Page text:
>A recent conversation had me thinking again about what I view are the required practices that have to be implemented in order to start gaining the benefits Agile can provide. I had addressed this back in 2006 when I presented Agile XML Schema Development at the XML 2006 Conference. The paper and presentation are available from the STAR web site. For those that want the highlights, here they are:
- Unit Test – as much as possible, every bug/feature should have one or more tests that go with the code that you are checking in. These tests must be run during the automated builds.
- Continuous Integration builds from head – These must be run at least once an hour, and pull in the code from head to be rebuilt. Ideally they run as soon as new code is checked into the system. The build has to be fast…running in less than hour. Preferably running the entire test suite. You should also build the entire system every night for a complete integration build with other projects that you depend on. If a build fails, the people that checked in code since the last build are informed of the failure.
- A failing build is a drop everything moment. Thou shall not leave the build broken. If a build fails it gets the highest priority to be fixed. This really only works well if your builds do not take 6 hours to complete. If they do, then the build process needs to be re-addressed. So builds have to be fast to provide the necessary feedback. Oh and one thing. Commenting out the test that is failing is not fixing the build.
- Daily integration from head. Check out code daily into your workspace. This allows you to catch integration errors early. This is crucial. Before you start coding for the day, synch with the repository.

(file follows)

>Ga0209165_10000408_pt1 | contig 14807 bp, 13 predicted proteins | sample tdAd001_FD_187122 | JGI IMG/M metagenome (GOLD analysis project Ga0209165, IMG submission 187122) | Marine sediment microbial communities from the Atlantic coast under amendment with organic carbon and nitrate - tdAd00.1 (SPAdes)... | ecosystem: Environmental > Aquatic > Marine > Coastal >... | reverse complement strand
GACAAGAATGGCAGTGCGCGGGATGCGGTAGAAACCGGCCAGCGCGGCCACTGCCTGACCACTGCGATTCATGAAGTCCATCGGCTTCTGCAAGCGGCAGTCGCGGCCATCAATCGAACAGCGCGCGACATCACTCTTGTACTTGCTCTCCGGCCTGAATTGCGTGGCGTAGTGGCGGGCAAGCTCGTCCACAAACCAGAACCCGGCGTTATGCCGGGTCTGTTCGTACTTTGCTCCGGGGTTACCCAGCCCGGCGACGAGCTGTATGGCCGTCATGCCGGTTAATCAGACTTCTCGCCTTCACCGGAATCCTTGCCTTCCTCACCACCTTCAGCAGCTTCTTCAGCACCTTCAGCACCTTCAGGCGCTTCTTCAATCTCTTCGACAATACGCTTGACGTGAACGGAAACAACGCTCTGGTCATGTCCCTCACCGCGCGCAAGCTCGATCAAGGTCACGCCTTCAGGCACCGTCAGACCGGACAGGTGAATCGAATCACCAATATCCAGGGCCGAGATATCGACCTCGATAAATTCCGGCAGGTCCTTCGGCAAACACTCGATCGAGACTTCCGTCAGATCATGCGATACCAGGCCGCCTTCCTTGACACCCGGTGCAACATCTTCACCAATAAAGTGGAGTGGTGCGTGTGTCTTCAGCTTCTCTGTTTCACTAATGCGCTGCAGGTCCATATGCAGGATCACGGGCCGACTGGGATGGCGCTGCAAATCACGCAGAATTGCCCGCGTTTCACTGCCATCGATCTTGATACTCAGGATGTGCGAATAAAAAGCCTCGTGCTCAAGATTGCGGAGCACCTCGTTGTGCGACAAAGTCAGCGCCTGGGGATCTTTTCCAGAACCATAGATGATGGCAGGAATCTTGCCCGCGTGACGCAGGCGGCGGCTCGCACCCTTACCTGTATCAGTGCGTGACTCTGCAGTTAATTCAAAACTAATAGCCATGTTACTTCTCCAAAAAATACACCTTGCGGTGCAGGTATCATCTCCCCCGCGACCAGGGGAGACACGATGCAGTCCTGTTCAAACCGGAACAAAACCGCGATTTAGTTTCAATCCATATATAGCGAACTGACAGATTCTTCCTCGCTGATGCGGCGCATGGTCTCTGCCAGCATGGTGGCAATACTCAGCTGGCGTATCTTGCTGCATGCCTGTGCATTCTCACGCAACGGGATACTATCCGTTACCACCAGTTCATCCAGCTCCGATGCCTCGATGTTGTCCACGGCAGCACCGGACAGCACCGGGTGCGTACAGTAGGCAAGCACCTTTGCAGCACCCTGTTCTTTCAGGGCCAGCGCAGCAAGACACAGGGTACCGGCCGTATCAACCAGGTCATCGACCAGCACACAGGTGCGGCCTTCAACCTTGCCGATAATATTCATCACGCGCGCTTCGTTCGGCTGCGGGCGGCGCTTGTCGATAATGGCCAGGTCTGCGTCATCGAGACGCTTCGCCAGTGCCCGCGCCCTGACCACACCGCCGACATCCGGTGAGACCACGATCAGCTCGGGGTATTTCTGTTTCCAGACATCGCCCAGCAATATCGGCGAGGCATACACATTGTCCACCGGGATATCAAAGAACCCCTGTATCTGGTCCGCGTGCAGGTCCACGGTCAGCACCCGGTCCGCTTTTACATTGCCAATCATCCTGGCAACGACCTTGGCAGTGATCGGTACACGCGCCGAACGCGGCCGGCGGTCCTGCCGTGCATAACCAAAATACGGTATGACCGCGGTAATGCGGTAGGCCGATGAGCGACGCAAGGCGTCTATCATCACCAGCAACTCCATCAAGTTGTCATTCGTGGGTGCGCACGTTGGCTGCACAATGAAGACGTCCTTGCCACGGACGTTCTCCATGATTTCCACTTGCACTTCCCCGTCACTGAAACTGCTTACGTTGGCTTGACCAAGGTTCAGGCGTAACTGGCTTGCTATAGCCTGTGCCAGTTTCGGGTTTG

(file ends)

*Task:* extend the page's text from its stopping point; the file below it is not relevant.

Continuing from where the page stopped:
- Iterative development. Personally I’ve experimented with 2 week, 4 week, and 6 week iterations, and have found the best results in 2 week intervals. It helps keep the focus on what needs to be done. No longer than 4 weeks, (yes I know that some organizations use 6 weeks).
- Involve and communicate with stake holders consistently. If you have them, involve them in the end of iteration/milestone reviews. Gather the feedback and use that to help address issues in the next iteration.
There are other practices, that can be implemented to various degrees but I have found these are the most critical to implement. For those that are wondering how to do enterprise level planning and estimating, I’ve found Mike Cohn’s “Agile Estimating and Planning” book invaluable. Of course I’ve also found the concepts of Scrum to be a good fit for implementing agile in the various projects. Most of the time I’ve seen agile fail, it is not because of the process, but because the people that were implementing it didn’t stick to the required practices. Deviation from these will affect how well your project goes…whether it is agile or not.
Oh and just to show that almost anything can benefit from agile techniques, where I work we have managed to implement Agile successfully in something that most would not think could be agile. A Standards Organization. If we can make a standards organization agile…anything can be made agile. Read more about how we did that and the benefits in the paper.